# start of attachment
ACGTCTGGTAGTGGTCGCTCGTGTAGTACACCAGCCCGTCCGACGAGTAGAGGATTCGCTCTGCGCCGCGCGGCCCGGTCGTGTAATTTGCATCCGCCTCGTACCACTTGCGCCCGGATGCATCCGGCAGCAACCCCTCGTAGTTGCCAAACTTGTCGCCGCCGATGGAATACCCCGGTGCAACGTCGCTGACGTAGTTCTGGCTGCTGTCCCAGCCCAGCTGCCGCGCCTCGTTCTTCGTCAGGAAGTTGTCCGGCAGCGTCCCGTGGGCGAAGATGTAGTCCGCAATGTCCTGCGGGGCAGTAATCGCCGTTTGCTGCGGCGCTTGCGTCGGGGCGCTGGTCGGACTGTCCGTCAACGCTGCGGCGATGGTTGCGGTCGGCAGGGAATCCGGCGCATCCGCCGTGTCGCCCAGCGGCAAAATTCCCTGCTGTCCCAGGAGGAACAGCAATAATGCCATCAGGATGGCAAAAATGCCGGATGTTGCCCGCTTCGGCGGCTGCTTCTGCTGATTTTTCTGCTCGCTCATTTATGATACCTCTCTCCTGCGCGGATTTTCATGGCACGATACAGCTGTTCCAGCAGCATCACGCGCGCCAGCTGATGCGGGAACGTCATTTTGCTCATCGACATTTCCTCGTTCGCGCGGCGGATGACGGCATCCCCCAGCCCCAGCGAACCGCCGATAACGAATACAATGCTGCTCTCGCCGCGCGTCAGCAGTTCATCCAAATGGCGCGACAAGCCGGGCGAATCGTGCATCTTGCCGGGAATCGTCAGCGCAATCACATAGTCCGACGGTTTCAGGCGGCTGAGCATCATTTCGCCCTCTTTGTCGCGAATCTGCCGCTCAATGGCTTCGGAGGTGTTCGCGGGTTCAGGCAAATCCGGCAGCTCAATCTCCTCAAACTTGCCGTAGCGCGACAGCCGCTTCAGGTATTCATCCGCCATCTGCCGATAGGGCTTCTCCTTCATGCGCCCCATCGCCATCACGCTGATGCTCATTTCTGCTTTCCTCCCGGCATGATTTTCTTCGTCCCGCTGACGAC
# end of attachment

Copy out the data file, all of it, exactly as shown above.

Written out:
ACGTCTGGTAGTGGTCGCTCGTGTAGTACACCAGCCCGTCCGACGAGTAGAGGATTCGCTCTGCGCCGCGCGGCCCGGTCGTGTAATTTGCATCCGCCTCGTACCACTTGCGCCCGGATGCATCCGGCAGCAACCCCTCGTAGTTGCCAAACTTGTCGCCGCCGATGGAATACCCCGGTGCAACGTCGCTGACGTAGTTCTGGCTGCTGTCCCAGCCCAGCTGCCGCGCCTCGTTCTTCGTCAGGAAGTTGTCCGGCAGCGTCCCGTGGGCGAAGATGTAGTCCGCAATGTCCTGCGGGGCAGTAATCGCCGTTTGCTGCGGCGCTTGCGTCGGGGCGCTGGTCGGACTGTCCGTCAACGCTGCGGCGATGGTTGCGGTCGGCAGGGAATCCGGCGCATCCGCCGTGTCGCCCAGCGGCAAAATTCCCTGCTGTCCCAGGAGGAACAGCAATAATGCCATCAGGATGGCAAAAATGCCGGATGTTGCCCGCTTCGGCGGCTGCTTCTGCTGATTTTTCTGCTCGCTCATTTATGATACCTCTCTCCTGCGCGGATTTTCATGGCACGATACAGCTGTTCCAGCAGCATCACGCGCGCCAGCTGATGCGGGAACGTCATTTTGCTCATCGACATTTCCTCGTTCGCGCGGCGGATGACGGCATCCCCCAGCCCCAGCGAACCGCCGATAACGAATACAATGCTGCTCTCGCCGCGCGTCAGCAGTTCATCCAAATGGCGCGACAAGCCGGGCGAATCGTGCATCTTGCCGGGAATCGTCAGCGCAATCACATAGTCCGACGGTTTCAGGCGGCTGAGCATCATTTCGCCCTCTTTGTCGCGAATCTGCCGCTCAATGGCTTCGGAGGTGTTCGCGGGTTCAGGCAAATCCGGCAGCTCAATCTCCTCAAACTTGCCGTAGCGCGACAGCCGCTTCAGGTATTCATCCGCCATCTGCCGATAGGGCTTCTCCTTCATGCGCCCCATCGCCATCACGCTGATGCTCATTTCTGCTTTCCTCCCGGCATGATTTTCTTCGTCCCGCTGACGAC